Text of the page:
Two Windsor High matric pupils, Nikita du Plessis and Imran Mosavar, have spoken about their hopes and dreams for the new school year.
Nikita,17, from Athlone, says she is both excited and nervous about the year ahead. “The workload may be too much too handle,” she says.
Imran, 18, from Wetton, says he is grateful for making it this far in his school career.
Both pupils had to endure nearly two years of disrupted schooling during the pandemic. Imran says he found it tough in the beginning because he didn’t have wi-fi at home and had to do his homework at his aunt’s house.
Nikita had wi-fi at home but found it hard to adapt and do her work without a connection to the school environment.
“During the pandemic, while everything was going on around me, I said if I want to make it in life, I needed to focus on my school work and work hard,” she says.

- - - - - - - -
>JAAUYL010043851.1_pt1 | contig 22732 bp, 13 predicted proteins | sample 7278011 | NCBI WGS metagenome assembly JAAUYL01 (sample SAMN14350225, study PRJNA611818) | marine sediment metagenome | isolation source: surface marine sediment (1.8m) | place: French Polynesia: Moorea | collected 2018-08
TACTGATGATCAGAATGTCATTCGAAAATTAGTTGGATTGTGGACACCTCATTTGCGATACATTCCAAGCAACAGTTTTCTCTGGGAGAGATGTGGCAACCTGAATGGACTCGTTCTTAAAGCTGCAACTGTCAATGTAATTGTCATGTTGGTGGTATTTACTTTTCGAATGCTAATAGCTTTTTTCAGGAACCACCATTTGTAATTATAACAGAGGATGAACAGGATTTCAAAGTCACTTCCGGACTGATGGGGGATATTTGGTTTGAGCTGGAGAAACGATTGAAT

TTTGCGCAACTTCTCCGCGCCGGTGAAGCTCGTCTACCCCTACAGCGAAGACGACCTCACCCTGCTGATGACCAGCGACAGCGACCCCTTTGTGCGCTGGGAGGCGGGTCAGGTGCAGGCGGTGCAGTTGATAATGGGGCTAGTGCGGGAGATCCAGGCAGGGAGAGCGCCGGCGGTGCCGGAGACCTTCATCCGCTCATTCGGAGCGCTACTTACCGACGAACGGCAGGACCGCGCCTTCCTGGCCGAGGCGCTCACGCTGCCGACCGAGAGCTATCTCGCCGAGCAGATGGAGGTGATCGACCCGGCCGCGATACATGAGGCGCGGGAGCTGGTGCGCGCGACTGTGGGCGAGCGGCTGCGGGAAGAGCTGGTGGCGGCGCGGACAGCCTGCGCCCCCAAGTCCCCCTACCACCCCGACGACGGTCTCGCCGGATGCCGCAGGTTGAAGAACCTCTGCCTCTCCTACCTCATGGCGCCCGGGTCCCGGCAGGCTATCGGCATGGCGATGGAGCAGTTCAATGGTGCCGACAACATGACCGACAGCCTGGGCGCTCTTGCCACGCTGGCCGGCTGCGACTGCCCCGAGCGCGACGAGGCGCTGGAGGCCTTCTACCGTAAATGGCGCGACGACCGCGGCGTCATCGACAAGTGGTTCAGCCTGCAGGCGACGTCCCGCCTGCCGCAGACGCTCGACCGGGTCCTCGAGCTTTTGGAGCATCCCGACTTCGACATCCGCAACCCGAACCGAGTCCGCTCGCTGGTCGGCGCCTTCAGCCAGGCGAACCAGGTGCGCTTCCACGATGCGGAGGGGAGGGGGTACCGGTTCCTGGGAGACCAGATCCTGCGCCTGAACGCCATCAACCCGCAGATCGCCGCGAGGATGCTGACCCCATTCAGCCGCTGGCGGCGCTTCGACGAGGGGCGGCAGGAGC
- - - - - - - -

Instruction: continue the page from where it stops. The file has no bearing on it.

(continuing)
Imran says he tried to keep his spirits up. “I didn’t let it get to me. I did my school work and did my cycling, which took some stress away.”
Both pupils hope to go to the matric ball and do well in the exams. Nikita wants to study a sports-science and sports-management degree at Stellenbosch University while Imran wants to do a BCom in economics at UCT.
Nikita’s message for all her schoolmates is, “We’ve come this far; don’t give up. Now is your chance to make the most of your high school career and leave a good legacy behind.”
Imran’s advice is to stop “slacking off” and “start studying hard”.
Windsor High teacher Sajal Parmar says the pandemic has taught her to adapt to her environment and that education will always prevail. Working hard starts from day one, she says.
Principal Dianne Morgan adds: “Amidst the Covid-19 challenges of the past two years, the Windsor family has shown resilience and true grit. My wish for 2022 is that we continue to build on our achievements of the past two years.”